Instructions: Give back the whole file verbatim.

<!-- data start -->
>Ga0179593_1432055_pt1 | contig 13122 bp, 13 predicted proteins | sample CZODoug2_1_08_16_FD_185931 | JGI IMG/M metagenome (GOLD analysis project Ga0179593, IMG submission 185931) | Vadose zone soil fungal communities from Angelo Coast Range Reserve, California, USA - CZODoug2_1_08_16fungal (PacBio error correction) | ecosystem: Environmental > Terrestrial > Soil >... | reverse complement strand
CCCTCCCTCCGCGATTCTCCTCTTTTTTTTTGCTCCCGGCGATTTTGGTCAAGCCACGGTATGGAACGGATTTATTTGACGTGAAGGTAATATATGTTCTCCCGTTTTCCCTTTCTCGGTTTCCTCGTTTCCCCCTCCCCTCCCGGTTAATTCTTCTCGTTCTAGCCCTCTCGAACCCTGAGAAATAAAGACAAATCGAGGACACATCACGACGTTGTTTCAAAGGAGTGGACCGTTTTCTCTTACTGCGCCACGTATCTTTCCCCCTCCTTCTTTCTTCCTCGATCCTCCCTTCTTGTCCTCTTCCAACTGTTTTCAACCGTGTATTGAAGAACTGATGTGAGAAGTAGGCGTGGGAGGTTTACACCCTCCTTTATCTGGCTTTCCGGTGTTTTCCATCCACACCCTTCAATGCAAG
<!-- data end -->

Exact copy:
>Ga0179593_1432055_pt1 | contig 13122 bp, 13 predicted proteins | sample CZODoug2_1_08_16_FD_185931 | JGI IMG/M metagenome (GOLD analysis project Ga0179593, IMG submission 185931) | Vadose zone soil fungal communities from Angelo Coast Range Reserve, California, USA - CZODoug2_1_08_16fungal (PacBio error correction) | ecosystem: Environmental > Terrestrial > Soil >... | reverse complement strand
CCCTCCCTCCGCGATTCTCCTCTTTTTTTTTGCTCCCGGCGATTTTGGTCAAGCCACGGTATGGAACGGATTTATTTGACGTGAAGGTAATATATGTTCTCCCGTTTTCCCTTTCTCGGTTTCCTCGTTTCCCCCTCCCCTCCCGGTTAATTCTTCTCGTTCTAGCCCTCTCGAACCCTGAGAAATAAAGACAAATCGAGGACACATCACGACGTTGTTTCAAAGGAGTGGACCGTTTTCTCTTACTGCGCCACGTATCTTTCCCCCTCCTTCTTTCTTCCTCGATCCTCCCTTCTTGTCCTCTTCCAACTGTTTTCAACCGTGTATTGAAGAACTGATGTGAGAAGTAGGCGTGGGAGGTTTACACCCTCCTTTATCTGGCTTTCCGGTGTTTTCCATCCACACCCTTCAATGCAAG